Innovation

  • Digital Learning Capacity Building: Invest in the development of digital learning infrastructure and best practices so that our higher education may better meet learners, including underserved populations, where they and be more resilient to future disruptions. Higher education is already trending in this direction, but the current moment shines a bright light on the need for broad-based investment in novel and trusted digital learning methods. Expanded and improved digital learning infrastructure also allows for greater use of innovative experiential learning models, such as those utilized in Northeastern’s Experiential Network (XN).

 

  • Educational Institution Innovation Partnerships: The federal government should also support partnerships between four-year colleges and universities and community colleges and technical schools which help the latter build digital learning infrastructure and develop innovative programs. Our community colleges are a vital resource and institutions of all sizes should be encouraged to utilize the tools at their disposal to bring innovation and enhanced articulation agreements among schools, including online learning methods, virtual internships, and other advancements.

 

  • Expand Undergraduate Support for National Competitiveness: The original National Defense Education Act created the Graduate Assistance in Areas of National Need (GAANN) program to provide graduate training in key research areas and to ensure the development of an advanced scientific workforce.  Congress should look to create new programs for undergraduate students to become engaged in critical research and technology areas for national competitiveness.  This program could provide financial assistance to undergraduate students in the model of NSF’s Scholarships in STEM program (S-STEM)[1] and provide undergraduates with research experiences that help expose them to exciting real world problems.  The program should include incentives for universities to address diversity and retention to ensure that the United States maximizes the development of its domestic talent base.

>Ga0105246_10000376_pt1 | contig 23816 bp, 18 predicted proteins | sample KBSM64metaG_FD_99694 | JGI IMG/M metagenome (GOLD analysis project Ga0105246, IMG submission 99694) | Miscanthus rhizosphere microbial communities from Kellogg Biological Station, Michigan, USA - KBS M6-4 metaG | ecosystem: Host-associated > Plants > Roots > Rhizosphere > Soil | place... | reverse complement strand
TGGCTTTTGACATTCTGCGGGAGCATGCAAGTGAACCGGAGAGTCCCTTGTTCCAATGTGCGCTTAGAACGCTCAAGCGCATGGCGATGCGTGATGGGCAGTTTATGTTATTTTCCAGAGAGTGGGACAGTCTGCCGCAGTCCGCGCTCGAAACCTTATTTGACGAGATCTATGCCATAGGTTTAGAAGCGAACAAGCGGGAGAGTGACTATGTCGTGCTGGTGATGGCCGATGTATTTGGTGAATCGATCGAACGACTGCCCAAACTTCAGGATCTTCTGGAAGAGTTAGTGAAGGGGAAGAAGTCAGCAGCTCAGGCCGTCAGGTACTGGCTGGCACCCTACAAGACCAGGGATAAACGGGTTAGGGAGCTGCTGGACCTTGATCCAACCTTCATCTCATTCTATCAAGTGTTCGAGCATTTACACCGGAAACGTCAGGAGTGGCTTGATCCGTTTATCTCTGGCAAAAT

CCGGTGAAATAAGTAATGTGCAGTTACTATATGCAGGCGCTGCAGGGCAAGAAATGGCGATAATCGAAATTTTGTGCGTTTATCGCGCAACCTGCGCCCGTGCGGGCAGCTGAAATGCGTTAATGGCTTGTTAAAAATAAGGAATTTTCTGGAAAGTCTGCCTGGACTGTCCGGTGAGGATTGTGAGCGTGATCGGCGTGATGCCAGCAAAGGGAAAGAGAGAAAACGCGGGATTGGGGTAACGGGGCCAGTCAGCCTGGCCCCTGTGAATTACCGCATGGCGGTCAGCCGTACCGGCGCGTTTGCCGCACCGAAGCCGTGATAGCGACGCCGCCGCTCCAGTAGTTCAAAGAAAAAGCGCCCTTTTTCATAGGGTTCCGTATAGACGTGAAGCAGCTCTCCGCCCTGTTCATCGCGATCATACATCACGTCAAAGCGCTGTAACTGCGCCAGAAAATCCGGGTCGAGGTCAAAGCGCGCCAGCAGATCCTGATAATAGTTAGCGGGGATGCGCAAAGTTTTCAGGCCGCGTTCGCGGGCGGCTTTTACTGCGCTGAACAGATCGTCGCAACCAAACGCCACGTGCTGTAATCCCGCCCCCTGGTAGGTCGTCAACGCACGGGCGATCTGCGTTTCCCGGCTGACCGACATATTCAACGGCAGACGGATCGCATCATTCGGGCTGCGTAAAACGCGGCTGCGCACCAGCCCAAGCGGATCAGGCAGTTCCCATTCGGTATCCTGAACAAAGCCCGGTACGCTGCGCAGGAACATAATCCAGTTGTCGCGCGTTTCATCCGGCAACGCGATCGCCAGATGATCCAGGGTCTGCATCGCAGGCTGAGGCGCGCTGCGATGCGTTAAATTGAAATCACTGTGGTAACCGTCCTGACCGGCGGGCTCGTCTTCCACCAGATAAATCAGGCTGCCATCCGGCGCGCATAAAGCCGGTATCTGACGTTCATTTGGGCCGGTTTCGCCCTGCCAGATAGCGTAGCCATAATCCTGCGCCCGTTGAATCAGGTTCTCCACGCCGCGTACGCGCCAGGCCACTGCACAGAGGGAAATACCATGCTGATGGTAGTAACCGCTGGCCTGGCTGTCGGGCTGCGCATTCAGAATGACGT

Research and Data Sharing

  • Future of Work and Learning Centers of Excellence: Although we are hearing more every day about the changing nature of work and the impacts of technologies such as AI and automation on education and the workforce, we are not investing on a national level in understanding the impending workforce disruption nor how to address our challenges. . To maintain the U.S. as the premier source of talent and innovation, the federal government should invest in multi-agency Centers of Excellence devoted to long-term large-scale research and development on the future of work and the educational innovations needed to meet that future. These Centers would incubate critically-needed research and development of the digital learning technologies and best practices needed to build a resilient, world-leading lifelong learning ecosystem.

 

  • Expand data collection to better understand STEM pathways: Leveraging examples of best practices, more data on graduate student careers and relationship to their fields of study, apprenticeships offered and skilled technical workforce pathways available, the impact of AI and automation on the national labor force, regional economies, and individual economic sectors must be collected and shared. Investments in the Department of Labor and the National Science Foundation’s Social, Behavioral, and Economics directorate could provide the needed information to ensure next steps are effective and lasting

 

In 1948, the United States passed a sweeping recovery and modernization plan for post-WWII Europe which would become known as the Marshall Plan. In addition to directly aiding Europe’s recovery and modernization, the Marshall Plan is credited with spurring an increased productivity, creativity, and mobility of Europeans and growing the American economy at the same time. By putting Europe on a path to recovery, the Marshall Plan put Europe, and the United States, on a path towards the future.

 

In the midst of the current COVID-19 crisis, America is facing another Marshall Plan moment. So many aspects of our society will require a bold vision for the future and a plan for rebuilding. Higher education will be no different.

 

We can meet these challenges, but in order to do so, government, higher education, and industry must come together to ensure that essential learning opportunities are available, accessible, and effective for everyone. If we do that, we will come out of this crisis with a stronger and more resilient workforce and a community of lifelong learners that will generate decades of growth, prosperity, and stability.

[1] https://www.nsf.gov/funding/pgm_summ.jsp?pims_id=5257